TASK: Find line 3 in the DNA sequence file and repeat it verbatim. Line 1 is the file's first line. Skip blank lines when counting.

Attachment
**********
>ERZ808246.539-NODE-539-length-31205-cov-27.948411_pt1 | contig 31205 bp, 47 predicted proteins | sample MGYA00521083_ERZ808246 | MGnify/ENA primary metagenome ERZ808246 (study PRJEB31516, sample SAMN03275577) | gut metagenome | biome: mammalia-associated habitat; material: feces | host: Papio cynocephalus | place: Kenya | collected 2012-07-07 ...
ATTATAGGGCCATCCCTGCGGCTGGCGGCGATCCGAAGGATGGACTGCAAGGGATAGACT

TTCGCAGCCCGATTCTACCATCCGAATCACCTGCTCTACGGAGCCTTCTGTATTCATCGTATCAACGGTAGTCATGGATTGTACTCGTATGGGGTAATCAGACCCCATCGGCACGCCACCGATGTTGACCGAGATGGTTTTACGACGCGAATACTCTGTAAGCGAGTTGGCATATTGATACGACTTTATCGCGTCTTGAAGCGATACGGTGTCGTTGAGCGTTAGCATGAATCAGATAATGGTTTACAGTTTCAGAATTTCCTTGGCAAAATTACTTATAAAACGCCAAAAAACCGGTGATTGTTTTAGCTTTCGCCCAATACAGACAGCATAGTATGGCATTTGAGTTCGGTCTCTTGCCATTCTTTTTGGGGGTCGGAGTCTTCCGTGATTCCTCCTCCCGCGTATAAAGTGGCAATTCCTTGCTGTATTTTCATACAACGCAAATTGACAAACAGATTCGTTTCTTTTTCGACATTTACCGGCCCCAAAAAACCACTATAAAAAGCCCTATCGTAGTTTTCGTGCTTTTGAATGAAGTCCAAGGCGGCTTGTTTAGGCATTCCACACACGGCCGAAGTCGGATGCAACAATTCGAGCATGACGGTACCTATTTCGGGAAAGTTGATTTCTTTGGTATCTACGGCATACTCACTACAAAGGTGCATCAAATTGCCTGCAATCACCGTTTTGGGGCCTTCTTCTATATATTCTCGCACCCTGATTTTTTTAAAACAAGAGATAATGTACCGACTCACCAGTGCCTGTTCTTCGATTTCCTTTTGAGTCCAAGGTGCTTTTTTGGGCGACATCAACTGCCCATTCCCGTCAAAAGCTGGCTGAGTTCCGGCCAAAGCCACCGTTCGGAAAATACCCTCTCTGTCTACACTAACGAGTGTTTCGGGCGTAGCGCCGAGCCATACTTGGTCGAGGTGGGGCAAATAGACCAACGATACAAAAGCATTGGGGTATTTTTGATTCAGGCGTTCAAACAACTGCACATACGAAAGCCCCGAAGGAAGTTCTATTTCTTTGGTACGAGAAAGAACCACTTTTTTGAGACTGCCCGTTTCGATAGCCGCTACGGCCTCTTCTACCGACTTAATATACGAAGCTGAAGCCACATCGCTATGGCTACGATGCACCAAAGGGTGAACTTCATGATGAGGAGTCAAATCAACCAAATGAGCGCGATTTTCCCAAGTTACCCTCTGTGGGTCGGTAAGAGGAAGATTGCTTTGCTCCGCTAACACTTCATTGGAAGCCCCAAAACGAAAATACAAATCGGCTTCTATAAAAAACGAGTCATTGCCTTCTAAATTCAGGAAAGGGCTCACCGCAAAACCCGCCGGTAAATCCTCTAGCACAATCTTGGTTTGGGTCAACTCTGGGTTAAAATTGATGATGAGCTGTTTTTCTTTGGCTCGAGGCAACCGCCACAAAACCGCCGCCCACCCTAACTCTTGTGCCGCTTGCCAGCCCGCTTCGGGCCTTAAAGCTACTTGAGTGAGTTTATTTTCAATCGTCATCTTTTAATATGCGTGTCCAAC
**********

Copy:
TTCGCAGCCCGATTCTACCATCCGAATCACCTGCTCTACGGAGCCTTCTGTATTCATCGTATCAACGGTAGTCATGGATTGTACTCGTATGGGGTAATCAGACCCCATCGGCACGCCACCGATGTTGACCGAGATGGTTTTACGACGCGAATACTCTGTAAGCGAGTTGGCATATTGATACGACTTTATCGCGTCTTGAAGCGATACGGTGTCGTTGAGCGTTAGCATGAATCAGATAATGGTTTACAGTTTCAGAATTTCCTTGGCAAAATTACTTATAAAACGCCAAAAAACCGGTGATTGTTTTAGCTTTCGCCCAATACAGACAGCATAGTATGGCATTTGAGTTCGGTCTCTTGCCATTCTTTTTGGGGGTCGGAGTCTTCCGTGATTCCTCCTCCCGCGTATAAAGTGGCAATTCCTTGCTGTATTTTCATACAACGCAAATTGACAAACAGATTCGTTTCTTTTTCGACATTTACCGGCCCCAAAAAACCACTATAAAAAGCCCTATCGTAGTTTTCGTGCTTTTGAATGAAGTCCAAGGCGGCTTGTTTAGGCATTCCACACACGGCCGAAGTCGGATGCAACAATTCGAGCATGACGGTACCTATTTCGGGAAAGTTGATTTCTTTGGTATCTACGGCATACTCACTACAAAGGTGCATCAAATTGCCTGCAATCACCGTTTTGGGGCCTTCTTCTATATATTCTCGCACCCTGATTTTTTTAAAACAAGAGATAATGTACCGACTCACCAGTGCCTGTTCTTCGATTTCCTTTTGAGTCCAAGGTGCTTTTTTGGGCGACATCAACTGCCCATTCCCGTCAAAAGCTGGCTGAGTTCCGGCCAAAGCCACCGTTCGGAAAATACCCTCTCTGTCTACACTAACGAGTGTTTCGGGCGTAGCGCCGAGCCATACTTGGTCGAGGTGGGGCAAATAGACCAACGATACAAAAGCATTGGGGTATTTTTGATTCAGGCGTTCAAACAACTGCACATACGAAAGCCCCGAAGGAAGTTCTATTTCTTTGGTACGAGAAAGAACCACTTTTTTGAGACTGCCCGTTTCGATAGCCGCTACGGCCTCTTCTACCGACTTAATATACGAAGCTGAAGCCACATCGCTATGGCTACGATGCACCAAAGGGTGAACTTCATGATGAGGAGTCAAATCAACCAAATGAGCGCGATTTTCCCAAGTTACCCTCTGTGGGTCGGTAAGAGGAAGATTGCTTTGCTCCGCTAACACTTCATTGGAAGCCCCAAAACGAAAATACAAATCGGCTTCTATAAAAAACGAGTCATTGCCTTCTAAATTCAGGAAAGGGCTCACCGCAAAACCCGCCGGTAAATCCTCTAGCACAATCTTGGTTTGGGTCAACTCTGGGTTAAAATTGATGATGAGCTGTTTTTCTTTGGCTCGAGGCAACCGCCACAAAACCGCCGCCCACCCTAACTCTTGTGCCGCTTGCCAGCCCGCTTCGGGCCTTAAAGCTACTTGAGTGAGTTTATTTTCAATCGTCATCTTTTAATATGCGTGTCCAAC